Then he lost his best marathon horse, Cody, to a major injury during the summer. They borrowed a horse from Alan and Maureen Aulson—Dusty, a Morgan gelding, to take to Kecskemet.
Poulin placed sixth in dressage, 25th in the marathon and went into cones standing 10th. Then he went through a set of cones backward, and any hope for a medal, or at least a top-10 finish, disappeared.
Lisa Singer and Keady Cadwell, along with Poulin, were the U.S. team. Miranda Cadwell competed as an individual. As a team, they placed 12th out of 17 countries.
Earlier in the year, Poulin announced that he, along with the horses, would retire from combined driving competition after the Kentucky event this fall. It was bittersweet to see him take a final victory lap, winning the USEF Moore Trophy for the eighth time over his 25+ year driving career. Poulin and the horses will continue competing, but instead under saddle in dressage. The horses have shown great potential so I predict we’ll be reading about them soon in another section of the Chronicle.
Poulin’s retirement leaves a large hole in the ever-diminishing number of advanced-level drivers, and, in particular, pairs. That number can be counted on one hand, not including the thumb.
If the number of pair drivers is falling, maybe it’s partially due to the approaching Alltech FEI World Equestrian Games. Many of the 2009 events saw more than the usual number of four-in-hand entries as anticipation builds. A record number of drivers have managed to find five and six horses to make up a four-in-hand plus spares, along with the equipment and sponsors necessary.
The Kentucky Cup, or WEG test event, held last October, answered some questions and asked others. Quite a few international drivers, chefs d’equipe and media were present to scope out the situation. One of the concerns expressed was the great distance between the stables and the driving arena. At the test event, drivers and even spectators were allowed access to the driving arena and could use golf carts and ATVs. This will not be allowed at the WEG; access will be by bicycle or on foot only.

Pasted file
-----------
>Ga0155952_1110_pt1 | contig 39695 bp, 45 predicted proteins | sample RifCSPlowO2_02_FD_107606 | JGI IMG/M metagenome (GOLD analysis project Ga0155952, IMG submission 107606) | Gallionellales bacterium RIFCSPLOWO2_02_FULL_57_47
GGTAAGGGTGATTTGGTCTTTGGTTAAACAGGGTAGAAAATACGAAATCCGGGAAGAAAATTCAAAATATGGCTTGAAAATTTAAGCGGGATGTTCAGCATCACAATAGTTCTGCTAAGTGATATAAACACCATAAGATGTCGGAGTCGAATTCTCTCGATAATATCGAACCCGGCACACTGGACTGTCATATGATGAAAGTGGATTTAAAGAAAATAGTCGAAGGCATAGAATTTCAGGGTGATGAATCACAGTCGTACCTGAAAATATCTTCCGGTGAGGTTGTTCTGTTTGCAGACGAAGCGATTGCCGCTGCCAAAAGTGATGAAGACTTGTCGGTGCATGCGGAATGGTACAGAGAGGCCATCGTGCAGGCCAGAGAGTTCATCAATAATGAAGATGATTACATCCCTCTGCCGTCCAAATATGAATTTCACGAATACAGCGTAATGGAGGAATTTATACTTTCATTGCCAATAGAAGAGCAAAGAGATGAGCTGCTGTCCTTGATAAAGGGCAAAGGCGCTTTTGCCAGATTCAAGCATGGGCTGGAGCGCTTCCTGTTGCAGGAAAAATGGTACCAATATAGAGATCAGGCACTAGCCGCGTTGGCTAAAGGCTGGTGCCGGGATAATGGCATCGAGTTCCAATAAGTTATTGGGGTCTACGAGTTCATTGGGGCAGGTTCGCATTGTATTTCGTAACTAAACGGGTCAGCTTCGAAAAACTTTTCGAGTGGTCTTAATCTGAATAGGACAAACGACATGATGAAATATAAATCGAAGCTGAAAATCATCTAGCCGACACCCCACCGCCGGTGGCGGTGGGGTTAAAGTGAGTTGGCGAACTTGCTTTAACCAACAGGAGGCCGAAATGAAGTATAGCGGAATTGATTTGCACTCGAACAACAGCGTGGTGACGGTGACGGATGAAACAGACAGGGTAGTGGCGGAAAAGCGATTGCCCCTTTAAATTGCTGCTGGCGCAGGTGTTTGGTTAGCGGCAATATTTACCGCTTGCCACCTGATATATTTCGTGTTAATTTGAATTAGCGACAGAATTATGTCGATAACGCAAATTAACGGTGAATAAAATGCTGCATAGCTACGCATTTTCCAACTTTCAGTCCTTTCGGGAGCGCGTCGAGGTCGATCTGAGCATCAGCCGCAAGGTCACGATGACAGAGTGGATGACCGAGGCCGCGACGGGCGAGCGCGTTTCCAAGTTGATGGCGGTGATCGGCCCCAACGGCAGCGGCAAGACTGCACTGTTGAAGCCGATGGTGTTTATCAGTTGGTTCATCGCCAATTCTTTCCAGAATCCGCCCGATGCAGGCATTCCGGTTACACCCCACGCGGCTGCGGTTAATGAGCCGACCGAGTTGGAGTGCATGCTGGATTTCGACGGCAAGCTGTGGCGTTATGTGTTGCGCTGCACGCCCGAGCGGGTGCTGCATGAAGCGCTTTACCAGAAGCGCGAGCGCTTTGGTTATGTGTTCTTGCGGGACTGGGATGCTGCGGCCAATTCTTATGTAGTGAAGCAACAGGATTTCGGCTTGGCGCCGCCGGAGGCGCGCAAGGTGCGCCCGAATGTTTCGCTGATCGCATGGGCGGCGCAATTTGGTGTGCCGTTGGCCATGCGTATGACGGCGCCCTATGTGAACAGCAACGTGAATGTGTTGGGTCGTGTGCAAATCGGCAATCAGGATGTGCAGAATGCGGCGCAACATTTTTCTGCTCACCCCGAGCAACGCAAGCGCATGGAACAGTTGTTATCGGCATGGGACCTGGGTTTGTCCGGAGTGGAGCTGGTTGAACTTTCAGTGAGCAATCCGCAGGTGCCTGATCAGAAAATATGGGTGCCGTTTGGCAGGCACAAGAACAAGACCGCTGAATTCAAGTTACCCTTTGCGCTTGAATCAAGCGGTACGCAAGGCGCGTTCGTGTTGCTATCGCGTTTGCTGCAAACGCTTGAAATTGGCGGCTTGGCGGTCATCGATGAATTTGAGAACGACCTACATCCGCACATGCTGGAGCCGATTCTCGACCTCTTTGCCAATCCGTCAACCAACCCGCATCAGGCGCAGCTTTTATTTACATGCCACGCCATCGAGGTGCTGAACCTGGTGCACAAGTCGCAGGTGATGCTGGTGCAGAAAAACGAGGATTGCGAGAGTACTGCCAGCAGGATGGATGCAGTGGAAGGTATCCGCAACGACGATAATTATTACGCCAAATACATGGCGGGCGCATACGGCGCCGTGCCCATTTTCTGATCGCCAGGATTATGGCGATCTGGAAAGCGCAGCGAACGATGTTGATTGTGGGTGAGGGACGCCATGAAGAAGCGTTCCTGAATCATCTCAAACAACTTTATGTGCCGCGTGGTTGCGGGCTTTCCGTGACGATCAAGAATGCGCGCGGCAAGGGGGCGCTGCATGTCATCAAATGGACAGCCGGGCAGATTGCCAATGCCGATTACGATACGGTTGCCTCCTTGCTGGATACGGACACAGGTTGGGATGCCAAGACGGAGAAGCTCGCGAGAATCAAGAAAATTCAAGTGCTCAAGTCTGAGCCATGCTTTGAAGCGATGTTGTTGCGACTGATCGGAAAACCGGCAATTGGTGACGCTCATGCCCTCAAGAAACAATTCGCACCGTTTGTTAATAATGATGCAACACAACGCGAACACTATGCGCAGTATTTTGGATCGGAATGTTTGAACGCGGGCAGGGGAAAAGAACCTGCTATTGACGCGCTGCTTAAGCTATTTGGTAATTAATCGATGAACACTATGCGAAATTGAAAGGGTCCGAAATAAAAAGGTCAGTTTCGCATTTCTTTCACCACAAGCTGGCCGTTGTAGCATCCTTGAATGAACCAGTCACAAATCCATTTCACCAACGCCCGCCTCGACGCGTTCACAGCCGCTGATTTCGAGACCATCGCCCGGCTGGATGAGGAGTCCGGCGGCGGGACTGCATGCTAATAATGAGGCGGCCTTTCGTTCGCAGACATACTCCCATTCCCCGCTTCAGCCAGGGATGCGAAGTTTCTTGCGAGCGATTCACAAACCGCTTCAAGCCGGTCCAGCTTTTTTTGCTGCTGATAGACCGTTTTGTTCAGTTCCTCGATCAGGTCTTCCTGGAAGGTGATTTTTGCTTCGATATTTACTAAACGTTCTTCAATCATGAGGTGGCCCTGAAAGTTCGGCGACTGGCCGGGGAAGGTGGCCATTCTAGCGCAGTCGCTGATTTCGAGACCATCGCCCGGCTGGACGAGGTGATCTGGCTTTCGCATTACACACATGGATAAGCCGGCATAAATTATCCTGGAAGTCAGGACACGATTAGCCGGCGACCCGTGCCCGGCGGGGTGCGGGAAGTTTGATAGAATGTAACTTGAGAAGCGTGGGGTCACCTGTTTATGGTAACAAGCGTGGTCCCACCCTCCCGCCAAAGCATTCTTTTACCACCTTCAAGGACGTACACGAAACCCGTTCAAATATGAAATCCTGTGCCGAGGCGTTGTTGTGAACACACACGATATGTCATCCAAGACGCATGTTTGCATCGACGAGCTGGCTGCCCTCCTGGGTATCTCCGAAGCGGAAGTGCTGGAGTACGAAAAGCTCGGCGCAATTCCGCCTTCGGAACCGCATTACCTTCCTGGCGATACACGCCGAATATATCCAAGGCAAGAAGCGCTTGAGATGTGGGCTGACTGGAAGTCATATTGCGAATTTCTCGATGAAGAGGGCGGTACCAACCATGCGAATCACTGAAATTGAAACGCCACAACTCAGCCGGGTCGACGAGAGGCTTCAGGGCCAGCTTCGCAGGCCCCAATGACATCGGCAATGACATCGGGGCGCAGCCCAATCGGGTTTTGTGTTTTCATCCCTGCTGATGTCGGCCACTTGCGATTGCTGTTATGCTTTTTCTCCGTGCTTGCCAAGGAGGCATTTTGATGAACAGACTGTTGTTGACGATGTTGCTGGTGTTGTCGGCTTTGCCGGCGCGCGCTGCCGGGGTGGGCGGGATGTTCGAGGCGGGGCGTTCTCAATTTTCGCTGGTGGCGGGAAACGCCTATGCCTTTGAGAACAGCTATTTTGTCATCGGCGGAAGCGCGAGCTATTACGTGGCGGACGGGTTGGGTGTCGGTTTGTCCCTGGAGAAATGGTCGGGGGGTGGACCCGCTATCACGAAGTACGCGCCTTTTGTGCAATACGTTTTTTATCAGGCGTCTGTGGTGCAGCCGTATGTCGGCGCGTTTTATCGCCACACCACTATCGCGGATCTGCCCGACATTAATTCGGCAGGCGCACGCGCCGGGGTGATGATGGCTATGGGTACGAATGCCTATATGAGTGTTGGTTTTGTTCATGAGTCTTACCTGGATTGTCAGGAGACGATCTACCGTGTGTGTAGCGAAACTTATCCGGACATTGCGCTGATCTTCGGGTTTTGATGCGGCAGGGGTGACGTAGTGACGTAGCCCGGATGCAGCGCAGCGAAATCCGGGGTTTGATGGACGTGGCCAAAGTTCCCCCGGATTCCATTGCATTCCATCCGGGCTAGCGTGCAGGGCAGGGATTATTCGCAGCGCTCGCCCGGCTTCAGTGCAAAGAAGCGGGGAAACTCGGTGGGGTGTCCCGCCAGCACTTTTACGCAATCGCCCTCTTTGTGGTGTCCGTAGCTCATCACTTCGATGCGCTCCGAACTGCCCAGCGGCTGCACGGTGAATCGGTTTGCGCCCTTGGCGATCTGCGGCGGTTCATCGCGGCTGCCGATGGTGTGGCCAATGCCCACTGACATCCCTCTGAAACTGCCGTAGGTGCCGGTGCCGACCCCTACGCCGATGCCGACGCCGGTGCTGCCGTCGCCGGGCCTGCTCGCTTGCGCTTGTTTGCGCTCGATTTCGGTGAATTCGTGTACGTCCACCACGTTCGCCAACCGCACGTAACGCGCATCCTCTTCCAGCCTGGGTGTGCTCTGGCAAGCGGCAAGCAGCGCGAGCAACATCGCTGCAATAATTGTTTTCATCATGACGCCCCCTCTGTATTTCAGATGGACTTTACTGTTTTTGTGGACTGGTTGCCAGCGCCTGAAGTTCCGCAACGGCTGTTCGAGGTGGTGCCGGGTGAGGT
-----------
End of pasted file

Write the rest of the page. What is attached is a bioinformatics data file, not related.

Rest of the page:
There was some grumbling about the distance between the obstacles too. At many World Championships they are grouped in a way that is possible for spectators to see several obstacles from one vantage point, or at least be able to chase their favorite drivers in order to see them in all obstacles.
While several of the Kentucky obstacles are set at the bottom of a gentle hillside, with the thought that spectators can sit on the hill and view more than one, it will be almost impossible to follow a competitor through all eight obstacles.
The number of countries participating is another concern. The Fédération Equestre Internationale requires nine nations (including the host country) to present horses at the horse inspection in order to be considered a World Championship. Those in the know report that this requirement may be hard to meet.